It’s taken a lot of behind-the-scenes testing using a lot of technology, including robotic cameras and automated highlight clipping, and a number of others, not the least of which is getting enough bandwidth to pull all of the content across a golf course and back to the TOUR and then out to our fans. Altogether, there will probably be about 120 cameras on the Stadium Course at TPC Sawgrass.

From a content perspective, this would mean hours of footage of individual golfers. How are you planning to capitalize on this increase in video content?

A number of ways! One is exposing our fans to their favorite player no matter where they are on the course for however long they want to watch. The second thing is that there are roughly 32,000 shots hit at a PGA TOUR event, in particular, THE PLAYERS Championship. It used to be that you would only see about 20% of those shots. But what we’re going to do now, along with the live streaming, is we’re going to cut every shot as a highlight that will go onto PGA TOUR digital platforms and partner platforms.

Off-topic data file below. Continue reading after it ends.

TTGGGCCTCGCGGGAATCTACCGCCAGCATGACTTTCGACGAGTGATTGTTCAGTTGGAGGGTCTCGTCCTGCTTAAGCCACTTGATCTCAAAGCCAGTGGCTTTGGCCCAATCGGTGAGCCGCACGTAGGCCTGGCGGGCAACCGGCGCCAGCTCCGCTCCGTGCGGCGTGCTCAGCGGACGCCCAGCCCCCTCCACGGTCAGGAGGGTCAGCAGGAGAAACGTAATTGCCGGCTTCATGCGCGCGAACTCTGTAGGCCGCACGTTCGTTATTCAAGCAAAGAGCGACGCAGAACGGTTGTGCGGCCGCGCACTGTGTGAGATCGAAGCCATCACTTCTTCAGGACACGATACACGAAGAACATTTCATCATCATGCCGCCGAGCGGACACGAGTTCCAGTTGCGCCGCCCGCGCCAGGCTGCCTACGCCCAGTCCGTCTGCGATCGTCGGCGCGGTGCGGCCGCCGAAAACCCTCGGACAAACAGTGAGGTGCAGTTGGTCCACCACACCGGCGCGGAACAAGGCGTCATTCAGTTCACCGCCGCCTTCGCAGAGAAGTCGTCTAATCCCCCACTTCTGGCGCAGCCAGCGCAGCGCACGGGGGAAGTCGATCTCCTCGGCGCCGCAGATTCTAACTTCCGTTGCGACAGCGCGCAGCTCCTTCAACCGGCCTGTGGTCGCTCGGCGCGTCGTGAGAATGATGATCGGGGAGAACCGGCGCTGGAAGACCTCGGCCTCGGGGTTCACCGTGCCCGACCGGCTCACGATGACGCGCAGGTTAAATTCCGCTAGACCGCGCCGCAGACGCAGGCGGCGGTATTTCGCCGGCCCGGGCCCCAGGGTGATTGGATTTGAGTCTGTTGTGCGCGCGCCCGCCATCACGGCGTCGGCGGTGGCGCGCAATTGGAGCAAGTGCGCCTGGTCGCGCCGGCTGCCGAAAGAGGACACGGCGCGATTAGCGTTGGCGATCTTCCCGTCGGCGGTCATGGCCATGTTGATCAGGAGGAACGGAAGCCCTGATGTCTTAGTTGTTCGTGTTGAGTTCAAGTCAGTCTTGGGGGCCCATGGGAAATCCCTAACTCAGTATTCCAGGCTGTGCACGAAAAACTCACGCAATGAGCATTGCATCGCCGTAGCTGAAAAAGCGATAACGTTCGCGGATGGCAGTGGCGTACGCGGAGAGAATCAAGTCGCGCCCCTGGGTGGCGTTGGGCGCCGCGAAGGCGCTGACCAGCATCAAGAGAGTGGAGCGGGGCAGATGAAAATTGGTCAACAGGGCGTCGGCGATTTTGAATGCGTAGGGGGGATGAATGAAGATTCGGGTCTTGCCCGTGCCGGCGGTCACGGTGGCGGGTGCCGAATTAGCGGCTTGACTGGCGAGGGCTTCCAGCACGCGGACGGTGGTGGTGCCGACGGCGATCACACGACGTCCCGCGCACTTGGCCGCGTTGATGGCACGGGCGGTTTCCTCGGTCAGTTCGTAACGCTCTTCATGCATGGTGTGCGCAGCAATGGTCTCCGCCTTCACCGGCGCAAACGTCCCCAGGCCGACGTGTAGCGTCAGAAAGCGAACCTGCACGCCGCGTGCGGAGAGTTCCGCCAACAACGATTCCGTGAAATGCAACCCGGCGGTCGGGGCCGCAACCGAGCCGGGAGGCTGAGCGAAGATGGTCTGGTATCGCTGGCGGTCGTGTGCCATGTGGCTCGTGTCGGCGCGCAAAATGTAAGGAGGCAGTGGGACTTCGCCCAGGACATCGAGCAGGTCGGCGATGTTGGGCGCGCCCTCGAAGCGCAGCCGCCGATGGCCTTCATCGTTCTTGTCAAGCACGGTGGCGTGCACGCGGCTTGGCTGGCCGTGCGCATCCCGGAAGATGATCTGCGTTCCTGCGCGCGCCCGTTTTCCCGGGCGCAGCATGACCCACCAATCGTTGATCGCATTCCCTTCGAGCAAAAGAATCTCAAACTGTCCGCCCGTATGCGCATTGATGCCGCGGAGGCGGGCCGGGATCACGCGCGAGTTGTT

We’re working very closely with WSC Sports to get all of the highlight clipping done automatically. We’ve had a great relationship with them over the last two years. They have enabled us to double (and almost triple) the amount of video highlights that we put out every single week of the PGA TOUR Season because we don’t have to have people watching and waiting for highlights. Their platform essentially looks for those highlights, cuts them, and then publishes them on a variety of platforms for our fans to consume.